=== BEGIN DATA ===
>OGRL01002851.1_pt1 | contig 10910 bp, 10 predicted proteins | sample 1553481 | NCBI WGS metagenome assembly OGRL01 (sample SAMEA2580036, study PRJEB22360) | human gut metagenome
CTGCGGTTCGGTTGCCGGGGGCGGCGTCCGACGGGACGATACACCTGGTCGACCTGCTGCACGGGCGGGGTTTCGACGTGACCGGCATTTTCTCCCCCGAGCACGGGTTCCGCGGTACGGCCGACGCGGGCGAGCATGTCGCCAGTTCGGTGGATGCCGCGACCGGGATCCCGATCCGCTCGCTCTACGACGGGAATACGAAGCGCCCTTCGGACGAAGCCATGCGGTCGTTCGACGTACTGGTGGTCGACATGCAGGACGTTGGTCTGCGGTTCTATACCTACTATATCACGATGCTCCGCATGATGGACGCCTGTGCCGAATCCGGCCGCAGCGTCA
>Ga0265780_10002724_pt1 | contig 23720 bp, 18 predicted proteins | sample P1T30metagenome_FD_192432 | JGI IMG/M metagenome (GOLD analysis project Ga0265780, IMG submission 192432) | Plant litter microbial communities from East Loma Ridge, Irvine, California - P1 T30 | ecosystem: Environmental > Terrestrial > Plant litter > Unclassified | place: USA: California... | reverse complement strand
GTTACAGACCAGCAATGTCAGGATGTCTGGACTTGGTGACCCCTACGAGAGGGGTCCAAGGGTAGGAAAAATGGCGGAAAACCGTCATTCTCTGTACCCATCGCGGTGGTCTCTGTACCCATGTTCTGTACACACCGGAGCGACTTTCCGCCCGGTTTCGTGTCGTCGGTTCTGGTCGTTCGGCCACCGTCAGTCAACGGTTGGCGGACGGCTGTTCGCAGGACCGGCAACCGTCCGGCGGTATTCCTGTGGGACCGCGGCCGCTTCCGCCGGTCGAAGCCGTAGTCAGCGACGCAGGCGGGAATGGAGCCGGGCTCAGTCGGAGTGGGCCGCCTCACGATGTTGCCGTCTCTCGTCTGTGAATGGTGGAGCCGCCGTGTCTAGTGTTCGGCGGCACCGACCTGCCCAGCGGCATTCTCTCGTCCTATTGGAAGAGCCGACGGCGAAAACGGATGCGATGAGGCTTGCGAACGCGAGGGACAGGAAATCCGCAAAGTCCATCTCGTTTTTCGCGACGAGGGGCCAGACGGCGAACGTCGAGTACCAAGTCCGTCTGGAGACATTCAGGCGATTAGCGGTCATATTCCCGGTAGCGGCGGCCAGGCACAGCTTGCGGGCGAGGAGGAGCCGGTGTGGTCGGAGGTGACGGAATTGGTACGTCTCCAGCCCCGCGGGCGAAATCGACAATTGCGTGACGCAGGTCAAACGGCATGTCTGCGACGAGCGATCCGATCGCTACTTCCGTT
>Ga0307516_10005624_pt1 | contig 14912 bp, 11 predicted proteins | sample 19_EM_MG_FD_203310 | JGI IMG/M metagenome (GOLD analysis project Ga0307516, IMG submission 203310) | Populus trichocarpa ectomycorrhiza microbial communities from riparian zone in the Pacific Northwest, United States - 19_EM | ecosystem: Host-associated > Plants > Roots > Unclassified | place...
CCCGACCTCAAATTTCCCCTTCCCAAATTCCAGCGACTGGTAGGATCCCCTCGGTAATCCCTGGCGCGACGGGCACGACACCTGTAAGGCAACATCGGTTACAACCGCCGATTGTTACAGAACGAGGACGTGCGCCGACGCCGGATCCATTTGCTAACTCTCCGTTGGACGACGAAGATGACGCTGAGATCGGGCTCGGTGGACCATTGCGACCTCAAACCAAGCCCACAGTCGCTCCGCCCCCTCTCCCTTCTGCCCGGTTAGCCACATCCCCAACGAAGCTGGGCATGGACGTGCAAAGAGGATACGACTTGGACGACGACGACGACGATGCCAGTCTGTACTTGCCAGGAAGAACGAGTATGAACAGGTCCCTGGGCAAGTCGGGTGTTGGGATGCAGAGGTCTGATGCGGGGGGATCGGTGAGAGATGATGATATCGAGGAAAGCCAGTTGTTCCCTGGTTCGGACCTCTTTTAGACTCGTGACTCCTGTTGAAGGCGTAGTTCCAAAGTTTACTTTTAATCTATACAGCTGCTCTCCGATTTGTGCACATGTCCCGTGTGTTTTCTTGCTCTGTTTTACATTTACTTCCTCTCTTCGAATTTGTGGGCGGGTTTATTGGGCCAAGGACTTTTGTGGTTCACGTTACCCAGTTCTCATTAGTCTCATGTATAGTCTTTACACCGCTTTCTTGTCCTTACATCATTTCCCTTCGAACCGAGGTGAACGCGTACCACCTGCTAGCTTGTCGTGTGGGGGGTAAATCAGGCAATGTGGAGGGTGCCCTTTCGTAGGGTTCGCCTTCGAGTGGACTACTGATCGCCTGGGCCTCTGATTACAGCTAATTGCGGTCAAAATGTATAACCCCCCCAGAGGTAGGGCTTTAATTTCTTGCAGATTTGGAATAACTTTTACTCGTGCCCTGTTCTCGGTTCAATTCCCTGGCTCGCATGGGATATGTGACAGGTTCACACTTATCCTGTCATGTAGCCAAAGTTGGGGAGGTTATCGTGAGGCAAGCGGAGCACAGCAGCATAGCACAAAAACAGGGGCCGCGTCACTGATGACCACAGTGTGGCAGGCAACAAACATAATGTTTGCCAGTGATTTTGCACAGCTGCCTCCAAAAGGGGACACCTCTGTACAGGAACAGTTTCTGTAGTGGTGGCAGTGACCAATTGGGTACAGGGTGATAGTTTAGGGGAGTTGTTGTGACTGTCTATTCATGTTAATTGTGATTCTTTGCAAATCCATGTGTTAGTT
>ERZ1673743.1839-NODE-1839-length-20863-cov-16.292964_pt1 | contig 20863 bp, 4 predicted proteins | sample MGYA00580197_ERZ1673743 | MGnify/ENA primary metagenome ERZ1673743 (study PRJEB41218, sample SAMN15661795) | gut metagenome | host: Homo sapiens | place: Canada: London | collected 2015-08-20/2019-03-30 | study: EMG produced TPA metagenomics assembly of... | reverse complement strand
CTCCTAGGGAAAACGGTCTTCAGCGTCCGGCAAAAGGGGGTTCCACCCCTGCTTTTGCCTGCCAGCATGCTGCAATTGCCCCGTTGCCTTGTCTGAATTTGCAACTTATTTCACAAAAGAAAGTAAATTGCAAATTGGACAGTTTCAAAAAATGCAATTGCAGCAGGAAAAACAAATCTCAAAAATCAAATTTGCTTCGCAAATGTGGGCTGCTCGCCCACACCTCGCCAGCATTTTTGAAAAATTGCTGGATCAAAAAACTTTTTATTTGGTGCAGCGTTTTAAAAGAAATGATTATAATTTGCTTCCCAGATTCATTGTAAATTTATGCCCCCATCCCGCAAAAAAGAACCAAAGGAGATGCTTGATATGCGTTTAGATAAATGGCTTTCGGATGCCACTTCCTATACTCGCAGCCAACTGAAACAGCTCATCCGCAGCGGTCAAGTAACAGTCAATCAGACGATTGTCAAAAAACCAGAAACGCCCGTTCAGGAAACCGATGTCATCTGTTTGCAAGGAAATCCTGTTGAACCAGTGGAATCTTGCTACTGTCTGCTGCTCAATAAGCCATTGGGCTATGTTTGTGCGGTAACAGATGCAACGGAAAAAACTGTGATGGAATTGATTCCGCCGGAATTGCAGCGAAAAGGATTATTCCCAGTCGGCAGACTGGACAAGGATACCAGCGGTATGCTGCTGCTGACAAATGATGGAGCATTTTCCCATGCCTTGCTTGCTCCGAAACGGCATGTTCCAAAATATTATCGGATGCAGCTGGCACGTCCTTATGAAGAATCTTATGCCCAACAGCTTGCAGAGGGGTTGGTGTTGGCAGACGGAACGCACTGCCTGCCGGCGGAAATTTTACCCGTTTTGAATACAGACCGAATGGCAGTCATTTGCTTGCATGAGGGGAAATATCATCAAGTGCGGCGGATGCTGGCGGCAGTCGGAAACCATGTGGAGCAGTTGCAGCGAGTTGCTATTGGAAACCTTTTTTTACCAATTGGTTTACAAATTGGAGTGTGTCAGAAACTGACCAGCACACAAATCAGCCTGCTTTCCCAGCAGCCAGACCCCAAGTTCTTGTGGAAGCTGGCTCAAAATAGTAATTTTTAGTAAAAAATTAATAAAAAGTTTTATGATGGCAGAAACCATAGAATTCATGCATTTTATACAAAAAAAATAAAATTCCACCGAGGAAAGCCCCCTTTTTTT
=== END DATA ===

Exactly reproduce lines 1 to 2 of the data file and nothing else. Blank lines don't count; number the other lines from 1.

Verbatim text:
>OGRL01002851.1_pt1 | contig 10910 bp, 10 predicted proteins | sample 1553481 | NCBI WGS metagenome assembly OGRL01 (sample SAMEA2580036, study PRJEB22360) | human gut metagenome
CTGCGGTTCGGTTGCCGGGGGCGGCGTCCGACGGGACGATACACCTGGTCGACCTGCTGCACGGGCGGGGTTTCGACGTGACCGGCATTTTCTCCCCCGAGCACGGGTTCCGCGGTACGGCCGACGCGGGCGAGCATGTCGCCAGTTCGGTGGATGCCGCGACCGGGATCCCGATCCGCTCGCTCTACGACGGGAATACGAAGCGCCCTTCGGACGAAGCCATGCGGTCGTTCGACGTACTGGTGGTCGACATGCAGGACGTTGGTCTGCGGTTCTATACCTACTATATCACGATGCTCCGCATGATGGACGCCTGTGCCGAATCCGGCCGCAGCGTCA